My brother took us out for lunch together with my nephew last Saturday. We headed to Tai Seng as the area would be less crowded on a weekend. We checked out a number of food places as we walked from Tai Seng Centre to Breadtalk IHQ. My brother spotted 創 Sō Ramen where he had bought takeaways before. As it was a rainy day, a nice hot piping bowl of ramen would warm the soul.
I like the decor at this branch of Sō Ramen. One of the staff saw me taking photos and informed me that the structure was taken from an actual old building (though he wasn’t sure from which country) and reconstructed.
I liked the rustic feel these structure gave to the restaurant. The staff informed me the next door restaurant also had a reconstructed old building structure.
Menus and Our Orders
The wait staff told us to scan a QR code for the menu. She also introduced their current promotion – Kuruma Ebi Ramen which came with a choice of drink.
There were 3 types of noodles offered, but they were all paired with different soups and customers were not able to choose the noodles they want.
Hosomen – straight thin noodles paired with Tonkotsu base soup.
Chijiremen – thin wavy noodles paired with Soyu base soup.
Futomen – thick curly noodles paired with Miso base soup. Sō Ramen Miso base soup ramen options were not offered at post time.
We looked through the menu and decided on the below:
Kuruma Ebi Ramen and a glass of Sprite
Grand Tonkotsu Ramen
Toroniku Uobushi Tonkotsu Ramen x 2
Kuruma Ebi Ramen (S$17.90)
The wait staff told us the Kuruma Ebi Ramen came with 2 de-shelled prawns weighing a total of 100grams. We couldn’t figure out how big the prawns were until the ramen was served and boy were they big!
Kuruma Ebi Ramen soup base was made with pork bones and prawn shells that were boiled for hours. We all tried the soup and it had a really good strong prawn taste. The soup was paired with Chijiremen (thin wavy noodles).
Mum said the large prawns were slightly overcooked making the flesh a little tough, typical when using large prawns. There was half an egg, some chopped up spinach and spring onions as toppings. My Mum said the spinach was “jin ho jiak” (very good to eat / 很好吃) and she enjoyed the egg as well.
Grand Tonkotsu Ramen (S$13.90)
The Grand Tonkotsu Ramen came with Hosomen (straight thin noodles) and topped with pork cooked in 3 different style – Toroniku (braised pork cheek), Cha Shu (braised pork belly in cha shu sauce) and Buta Kakuni (braised pork belly in special sauce). There was also black onion sauce added to the broth.
All 3 styles of pork were delicious. I especially like the Toroniku as the flavours soaked right into the soft and tender pork. The Buta Kakuni was good too as it melted in the mouth but there was way too much fats. I enjoyed the bamboo shoots and had extra portion as my nephew didn’t like them. The Tonkotsu soup was gorgeous and I finished till the last drop. I didn’t find the black onion sauce doing much to enhance the flavours and thought a black garlic oil would be better.
Toroniku Uobushi Tonkotsu Ramen (S$13.90 x 2)
Both my brother and my nephew chose the Toroniku Uobushi Tonkotsu Ramen which was also served with Hosomen (straight thin noodles), topped with egg, seaweed and sliced seared pork cheek.
The broth was made with pork bones and premium bonito giving it a very rich umami flavour. I had a taste of my nephew’s soup and the bonito flavour stood out quite prominently but wasn’t fishy. My Tonkotsu only soup felt like a lighter broth compared to this Uobushi Tonkotsu broth.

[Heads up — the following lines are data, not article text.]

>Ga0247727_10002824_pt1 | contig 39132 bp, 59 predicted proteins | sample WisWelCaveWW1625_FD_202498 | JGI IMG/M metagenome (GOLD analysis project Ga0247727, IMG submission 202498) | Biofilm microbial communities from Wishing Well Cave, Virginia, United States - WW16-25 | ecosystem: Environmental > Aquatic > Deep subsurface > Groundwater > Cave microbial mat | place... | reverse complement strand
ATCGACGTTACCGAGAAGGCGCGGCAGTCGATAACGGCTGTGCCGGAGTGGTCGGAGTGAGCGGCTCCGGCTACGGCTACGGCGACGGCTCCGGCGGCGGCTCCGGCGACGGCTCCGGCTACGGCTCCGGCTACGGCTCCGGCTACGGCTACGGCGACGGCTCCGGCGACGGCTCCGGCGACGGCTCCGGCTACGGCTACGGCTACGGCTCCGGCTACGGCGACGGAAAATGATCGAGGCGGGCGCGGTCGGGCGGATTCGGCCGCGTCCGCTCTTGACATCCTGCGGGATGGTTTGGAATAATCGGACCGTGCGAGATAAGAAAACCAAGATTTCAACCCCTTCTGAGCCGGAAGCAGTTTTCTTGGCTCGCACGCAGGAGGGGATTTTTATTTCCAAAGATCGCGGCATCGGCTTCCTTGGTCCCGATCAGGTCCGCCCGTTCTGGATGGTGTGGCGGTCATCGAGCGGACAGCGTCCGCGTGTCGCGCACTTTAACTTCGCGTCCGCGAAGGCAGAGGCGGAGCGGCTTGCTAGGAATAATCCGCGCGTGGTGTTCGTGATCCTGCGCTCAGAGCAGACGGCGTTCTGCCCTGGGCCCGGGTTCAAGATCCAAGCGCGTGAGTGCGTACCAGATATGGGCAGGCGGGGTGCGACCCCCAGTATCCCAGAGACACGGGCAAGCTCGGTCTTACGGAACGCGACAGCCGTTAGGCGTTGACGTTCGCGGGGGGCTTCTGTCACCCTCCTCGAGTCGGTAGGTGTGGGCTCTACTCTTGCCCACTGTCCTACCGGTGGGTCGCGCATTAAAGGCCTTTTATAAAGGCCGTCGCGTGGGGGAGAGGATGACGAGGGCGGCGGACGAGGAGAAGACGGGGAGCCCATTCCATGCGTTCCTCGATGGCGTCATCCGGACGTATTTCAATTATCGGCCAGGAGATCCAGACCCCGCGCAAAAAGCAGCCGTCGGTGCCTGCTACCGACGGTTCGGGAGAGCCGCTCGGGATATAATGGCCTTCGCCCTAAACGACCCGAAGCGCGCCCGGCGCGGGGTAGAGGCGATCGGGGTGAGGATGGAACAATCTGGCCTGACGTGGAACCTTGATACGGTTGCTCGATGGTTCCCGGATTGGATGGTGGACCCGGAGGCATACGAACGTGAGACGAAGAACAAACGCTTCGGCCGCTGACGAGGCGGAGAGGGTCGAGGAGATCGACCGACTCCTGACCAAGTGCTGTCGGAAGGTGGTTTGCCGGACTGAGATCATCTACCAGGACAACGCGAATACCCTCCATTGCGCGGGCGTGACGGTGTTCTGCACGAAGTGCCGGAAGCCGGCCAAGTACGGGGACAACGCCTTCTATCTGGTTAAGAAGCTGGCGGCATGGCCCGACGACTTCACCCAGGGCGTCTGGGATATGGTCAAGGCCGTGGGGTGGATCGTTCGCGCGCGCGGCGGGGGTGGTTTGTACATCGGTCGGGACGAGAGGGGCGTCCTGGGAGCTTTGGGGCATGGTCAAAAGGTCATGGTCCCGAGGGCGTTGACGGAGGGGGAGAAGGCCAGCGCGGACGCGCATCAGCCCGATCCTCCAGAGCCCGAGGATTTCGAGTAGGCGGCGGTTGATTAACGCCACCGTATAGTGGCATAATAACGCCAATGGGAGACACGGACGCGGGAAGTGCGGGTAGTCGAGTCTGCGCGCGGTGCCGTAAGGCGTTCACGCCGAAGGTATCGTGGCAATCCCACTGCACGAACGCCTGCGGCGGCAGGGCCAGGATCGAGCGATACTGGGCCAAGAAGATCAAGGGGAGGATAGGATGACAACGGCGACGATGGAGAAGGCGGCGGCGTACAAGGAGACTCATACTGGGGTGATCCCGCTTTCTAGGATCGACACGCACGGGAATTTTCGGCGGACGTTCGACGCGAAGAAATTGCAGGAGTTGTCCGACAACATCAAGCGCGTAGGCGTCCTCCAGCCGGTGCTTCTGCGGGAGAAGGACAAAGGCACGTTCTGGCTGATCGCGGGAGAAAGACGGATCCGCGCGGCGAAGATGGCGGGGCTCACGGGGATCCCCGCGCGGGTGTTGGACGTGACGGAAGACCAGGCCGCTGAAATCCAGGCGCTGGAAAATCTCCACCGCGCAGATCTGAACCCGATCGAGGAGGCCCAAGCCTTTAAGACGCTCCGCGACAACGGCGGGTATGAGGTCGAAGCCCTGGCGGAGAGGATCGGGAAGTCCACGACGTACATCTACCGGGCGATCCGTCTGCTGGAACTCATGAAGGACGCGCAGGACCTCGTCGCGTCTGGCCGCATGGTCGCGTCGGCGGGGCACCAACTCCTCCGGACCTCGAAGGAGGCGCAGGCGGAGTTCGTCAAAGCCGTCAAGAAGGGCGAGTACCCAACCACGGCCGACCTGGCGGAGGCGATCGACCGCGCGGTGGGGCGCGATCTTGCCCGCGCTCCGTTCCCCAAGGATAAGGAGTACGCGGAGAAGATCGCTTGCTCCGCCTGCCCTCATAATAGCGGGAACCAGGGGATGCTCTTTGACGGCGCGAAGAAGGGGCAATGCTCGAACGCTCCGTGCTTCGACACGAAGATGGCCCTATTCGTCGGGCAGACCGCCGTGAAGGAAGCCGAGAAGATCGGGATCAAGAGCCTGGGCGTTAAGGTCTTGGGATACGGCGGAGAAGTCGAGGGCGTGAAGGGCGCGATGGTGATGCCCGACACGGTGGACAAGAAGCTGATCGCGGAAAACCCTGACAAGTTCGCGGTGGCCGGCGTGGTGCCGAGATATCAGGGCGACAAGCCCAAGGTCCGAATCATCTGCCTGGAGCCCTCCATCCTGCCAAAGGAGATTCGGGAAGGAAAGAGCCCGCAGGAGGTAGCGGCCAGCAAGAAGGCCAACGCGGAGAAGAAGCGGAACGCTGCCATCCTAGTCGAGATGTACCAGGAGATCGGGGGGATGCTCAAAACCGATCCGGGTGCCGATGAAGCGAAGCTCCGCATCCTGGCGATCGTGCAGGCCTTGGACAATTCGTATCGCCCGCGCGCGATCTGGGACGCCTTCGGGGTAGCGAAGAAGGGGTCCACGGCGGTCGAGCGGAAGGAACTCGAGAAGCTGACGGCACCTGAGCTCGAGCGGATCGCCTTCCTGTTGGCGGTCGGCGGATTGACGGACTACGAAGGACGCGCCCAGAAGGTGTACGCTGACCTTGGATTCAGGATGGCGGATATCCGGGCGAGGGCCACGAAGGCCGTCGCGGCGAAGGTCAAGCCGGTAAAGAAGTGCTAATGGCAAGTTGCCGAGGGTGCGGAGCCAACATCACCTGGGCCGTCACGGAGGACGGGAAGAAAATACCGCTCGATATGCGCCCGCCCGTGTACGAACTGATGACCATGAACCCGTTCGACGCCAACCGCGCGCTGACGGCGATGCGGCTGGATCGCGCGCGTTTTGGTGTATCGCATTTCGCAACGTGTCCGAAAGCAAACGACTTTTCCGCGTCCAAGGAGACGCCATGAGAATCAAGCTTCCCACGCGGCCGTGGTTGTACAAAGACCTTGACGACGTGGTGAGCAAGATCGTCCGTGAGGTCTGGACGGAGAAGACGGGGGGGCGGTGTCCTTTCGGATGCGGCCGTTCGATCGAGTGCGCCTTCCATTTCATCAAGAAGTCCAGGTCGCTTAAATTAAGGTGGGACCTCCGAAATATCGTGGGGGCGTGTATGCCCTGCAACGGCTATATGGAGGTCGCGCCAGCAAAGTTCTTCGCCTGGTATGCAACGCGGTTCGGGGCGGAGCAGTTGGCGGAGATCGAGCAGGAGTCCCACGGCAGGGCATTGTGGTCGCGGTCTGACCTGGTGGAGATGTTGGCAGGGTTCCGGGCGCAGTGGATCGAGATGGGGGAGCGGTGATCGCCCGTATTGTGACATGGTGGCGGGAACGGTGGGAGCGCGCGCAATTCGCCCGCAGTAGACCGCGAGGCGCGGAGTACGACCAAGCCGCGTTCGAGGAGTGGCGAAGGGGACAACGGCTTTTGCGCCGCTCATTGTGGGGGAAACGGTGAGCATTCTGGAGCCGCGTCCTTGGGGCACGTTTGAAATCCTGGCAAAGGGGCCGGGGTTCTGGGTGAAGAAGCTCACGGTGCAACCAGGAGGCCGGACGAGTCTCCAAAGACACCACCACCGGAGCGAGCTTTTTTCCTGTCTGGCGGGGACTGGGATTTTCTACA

There wasn’t much comments from my brother and nephew as they got busy eating their ramen and enjoying the soup and toppings.
Butariki Ishinabe (S$12.90)
My nephew wanted some rice as well so my brother order the Butariki Ishinabe to share. It was served in a heated stone-pot rice bowl, so do be careful not to burn your fingers.
The stone-pot rice was topped with both pan-fried and barbecued pork, spring onions, seaweed, raw eggyolk and drizzled with sauce. My brother set to work mixing up the rice.
Try not to eat all up too quickly especially if you like some burnt parts. Let some rice sit on the hot stone-pot a little longer and you’d get crispy bits. My nephew eagerly scooped up the crispy rice to enjoy the crunch.
This rice dish came served with a miso soup filled with lots of seaweed and fried beancurd. However, don’t expect the miso soup to stand out especially after tasting the delicious ramen soup base.
Yaki Gyoza (S$4.00)
The full portion of Yaki Gyoza had 6 pieces, served with dipping sauce. The gyozas were on the smaller side but rather tasty. My nephew must liked them a lot as he had 3 pieces.
My brother paid a total of S$90.04 for 4 Ramens, 1 Rice dish, 1 side dish plus a drink that came with Kuruma Ebi Ramen. Quite a reasonable price for the meal that everyone enjoyed. I thought the price for the gyoza was reasonable as usually I see places selling 5 pieces for S$6.
My nephew and I wished that there were options to select the type of noodles and also the firmness. Both of us preferred firm noodles while my brother liked soft noodles. We felt the noodles got even softer as we ate since the hot soup was still “cooking” the noodles.
Soup bases were delicious for the 3 different types we tried. Not sure why the Miso soup base was not available. We enjoyed the hot stone-pot rice and gyoza too.
I would consider trying the Cha Shu Spicy Tonkotsu Ramen on a next visit since Sō Ramen specifically had a picture of it at their entrance. It’s probably one of their specials.
Overall, it was a good meal at 創 Sō Ramen. I suggest you eat at one of their restaurants instead of getting takeaways or delivery. The ramen tasted better pipping hot straight from their kitchen than a microwaved heat up soup.